I will always remember that dark day. It was Tuesday, Sept. 11, 2001. A day that would become the worst day in American history.
For me, it started as a regular day. For some reason, I had stayed home from school, and I was watching cartoons in the TV room (I was only 11). Suddenly, my dad (who also stayed home for some reason that day) burst into the room and took the TV remote away from me and turned to CNN.
Surprised, I asked him why he had done that. All he said was "Watch the TV, son."
That's what I did. I watched it for the rest of the day and then continued to watch it for the next month. I was in shock. How could something like that happen to the USA? My 11-year old brain thought that the USA was invincible. Nothing could happen to us. I was wrong.
An utter sense of loss
Seven years later, that day is like yesterday to many people. Everything was affected by that day. Sports was affected during those first few weeks, but it adopted a return to normalcy approach and gave relief to those who needed it.
The "Star Spangled Banner" has always been sung before games, but after those attacks, something special happened. It's like the country actually listened to the words of the song.
The football and baseball games following the attacks meant nothing for those first few weeks.
College games were cancelled, and the PGA cancelled it's World Golf Championship and two other tournaments.
Baseball games were cancelled or postponed. It was only the third time the major leagues postponed an entire day's schedule, aside from labor strife, according to Scot Mondore of the National Baseball Hall of Fame.
In Milwaukee, Selig called off the baseball owners’ quarterly meeting that was set to start that day but did not make any decision about Wednesday’s games.
"The greatest country in the history in the world being attacked. So all of this doesn't mean very much today," he said.
The NCAA said conferences and schools had the authority to determine whether to play college football games that weekend as well as hold other events.
"The games themselves are insignificant in the face of what has happened today,” NCAA President Cedric Dempsey said.
Needless to say, most, if not all, college games were either cancelled or postponed.
Finding a reason to go on
When sports came back, it was the only thing keeping people together.
Players from baseball to hockey now wore American flags on their jerseys. There were moments of silence for the victims. 9/11 was still fresh in everyone's mind.
However, the show had to go on, and sports went on. In many ways, sports was the only thing that could get people's mind off the attacks. In the HBO documentary Nine Innings From Ground Zero, former New York mayor Rudy Giuliani said: "The only two things that got my mind off it at any period of time in the fall of 2001 were baseball and my son's football games."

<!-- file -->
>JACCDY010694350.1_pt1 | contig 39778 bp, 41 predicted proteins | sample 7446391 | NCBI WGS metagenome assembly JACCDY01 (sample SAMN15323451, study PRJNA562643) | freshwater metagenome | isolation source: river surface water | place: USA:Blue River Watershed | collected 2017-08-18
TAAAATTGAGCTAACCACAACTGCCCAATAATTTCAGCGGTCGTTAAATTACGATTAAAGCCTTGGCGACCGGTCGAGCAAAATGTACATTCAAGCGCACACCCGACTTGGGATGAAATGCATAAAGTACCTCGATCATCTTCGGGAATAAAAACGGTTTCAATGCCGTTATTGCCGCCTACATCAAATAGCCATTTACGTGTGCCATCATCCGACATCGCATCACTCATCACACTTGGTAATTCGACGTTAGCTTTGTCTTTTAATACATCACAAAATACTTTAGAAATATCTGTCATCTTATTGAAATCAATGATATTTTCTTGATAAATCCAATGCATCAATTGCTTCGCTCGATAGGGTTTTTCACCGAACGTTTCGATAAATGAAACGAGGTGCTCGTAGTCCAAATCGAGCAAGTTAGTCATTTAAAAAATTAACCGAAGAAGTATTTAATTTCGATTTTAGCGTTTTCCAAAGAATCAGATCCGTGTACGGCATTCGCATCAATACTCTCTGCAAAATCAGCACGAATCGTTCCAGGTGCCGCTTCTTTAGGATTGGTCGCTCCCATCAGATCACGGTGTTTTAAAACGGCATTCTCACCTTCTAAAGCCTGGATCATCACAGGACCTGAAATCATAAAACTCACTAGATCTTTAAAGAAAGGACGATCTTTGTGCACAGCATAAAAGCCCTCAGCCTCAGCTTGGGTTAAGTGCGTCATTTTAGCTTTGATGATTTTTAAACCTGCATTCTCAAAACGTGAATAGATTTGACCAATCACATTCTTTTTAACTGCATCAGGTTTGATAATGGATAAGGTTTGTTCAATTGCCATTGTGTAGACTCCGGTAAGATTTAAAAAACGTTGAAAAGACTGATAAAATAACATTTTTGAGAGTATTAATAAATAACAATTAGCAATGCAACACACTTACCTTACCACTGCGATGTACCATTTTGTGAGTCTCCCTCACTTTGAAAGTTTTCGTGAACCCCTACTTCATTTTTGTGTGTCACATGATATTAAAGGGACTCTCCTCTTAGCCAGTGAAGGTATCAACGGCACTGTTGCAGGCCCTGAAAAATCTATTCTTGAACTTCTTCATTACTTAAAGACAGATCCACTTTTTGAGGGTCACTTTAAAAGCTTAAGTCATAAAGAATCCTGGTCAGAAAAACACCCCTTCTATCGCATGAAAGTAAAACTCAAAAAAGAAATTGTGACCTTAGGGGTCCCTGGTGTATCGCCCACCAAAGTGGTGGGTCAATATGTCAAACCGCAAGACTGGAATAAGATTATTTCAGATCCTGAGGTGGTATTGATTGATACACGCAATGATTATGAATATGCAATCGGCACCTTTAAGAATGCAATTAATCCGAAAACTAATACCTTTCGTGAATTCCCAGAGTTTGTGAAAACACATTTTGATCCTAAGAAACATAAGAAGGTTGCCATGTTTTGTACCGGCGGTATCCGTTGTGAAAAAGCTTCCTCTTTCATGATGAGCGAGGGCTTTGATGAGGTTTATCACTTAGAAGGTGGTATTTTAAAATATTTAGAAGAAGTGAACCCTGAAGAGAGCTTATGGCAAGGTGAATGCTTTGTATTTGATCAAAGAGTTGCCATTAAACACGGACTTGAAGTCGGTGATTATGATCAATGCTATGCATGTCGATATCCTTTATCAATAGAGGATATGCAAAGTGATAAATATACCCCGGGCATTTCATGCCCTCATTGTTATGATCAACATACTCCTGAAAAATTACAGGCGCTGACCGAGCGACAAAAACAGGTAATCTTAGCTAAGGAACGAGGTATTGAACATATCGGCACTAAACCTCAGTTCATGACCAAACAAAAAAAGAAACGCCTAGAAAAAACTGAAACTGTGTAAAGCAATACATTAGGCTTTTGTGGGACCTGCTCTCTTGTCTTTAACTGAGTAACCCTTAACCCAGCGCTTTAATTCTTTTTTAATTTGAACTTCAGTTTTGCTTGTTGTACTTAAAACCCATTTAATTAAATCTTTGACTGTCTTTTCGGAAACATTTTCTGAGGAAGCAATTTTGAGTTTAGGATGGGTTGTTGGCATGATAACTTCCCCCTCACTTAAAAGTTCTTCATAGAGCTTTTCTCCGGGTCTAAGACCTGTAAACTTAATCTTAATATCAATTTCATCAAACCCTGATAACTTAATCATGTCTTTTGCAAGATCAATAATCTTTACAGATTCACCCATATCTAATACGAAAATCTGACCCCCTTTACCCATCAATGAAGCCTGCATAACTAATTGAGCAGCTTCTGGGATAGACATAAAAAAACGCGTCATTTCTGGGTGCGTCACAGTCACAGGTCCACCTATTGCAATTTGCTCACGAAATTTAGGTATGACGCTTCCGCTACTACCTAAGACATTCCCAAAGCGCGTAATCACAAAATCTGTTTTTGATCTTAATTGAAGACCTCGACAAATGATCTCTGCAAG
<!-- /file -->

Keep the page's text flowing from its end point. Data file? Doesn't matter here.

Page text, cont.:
When the first few games after the attacks took place, the stadiums were empty. People didn't want to think about sports yet. Yet, the games continued; they had to continue.
After Sept. 11, sports gave the world an outlet from the pain, death, destruction, and debate of the attacks. There were home runs, there were strikeouts, there were tackles, and there were touchdowns.
There were wins and losses on an inconsequential level. There was entertainment. Something that allowed people to feel again, even if it was just for a short time.
Conventional wisdom would indicate that sports would be a way to escape the horrors and reminders of such events as Sept. 11. It's a chance to escape into a fantasy world. A world where rules are followed and fans cheer on their familiar tribes—it's the ultimate form of escapism.
Sports took on a more practical role after Sept. 11. Watching Monday Night Football or cheering on your favourite team on Hockey Night in Canada each Saturday was a way to regulate or bring back some kind of structure to the week. It allowed people to forget the troubles and live life as if nothing happened, if for only a few hours.
Getting back to business
In the weeks and months after Sept. 11, the sports world, like the travel and tourism industry, took a while to get back on its feet. Sports recovered more quickly than most other walks of life, though.
"In terms of the financial impact, I don't believe it had a great financial impact in terms of people going to games," said Howard Bloom, publisher of sportsbusinessnews.com, in 2006.
Following the attacks, people were scared to go anywhere and ticket prices dropped dramatically. However, people need sports as an escape. So slowly, but surely, the sports world made it back to the way it was post-9/11. So much so, that now, one could say that sports is bigger and better now, post-9/11.
Healing the wounds
Sports has, and always will, be a source of escape for people. When a natural disaster comes, people usually run to stadiums for cover. In the aftermath of 9/11, sports was the only thing that could help the USA return to normalcy.
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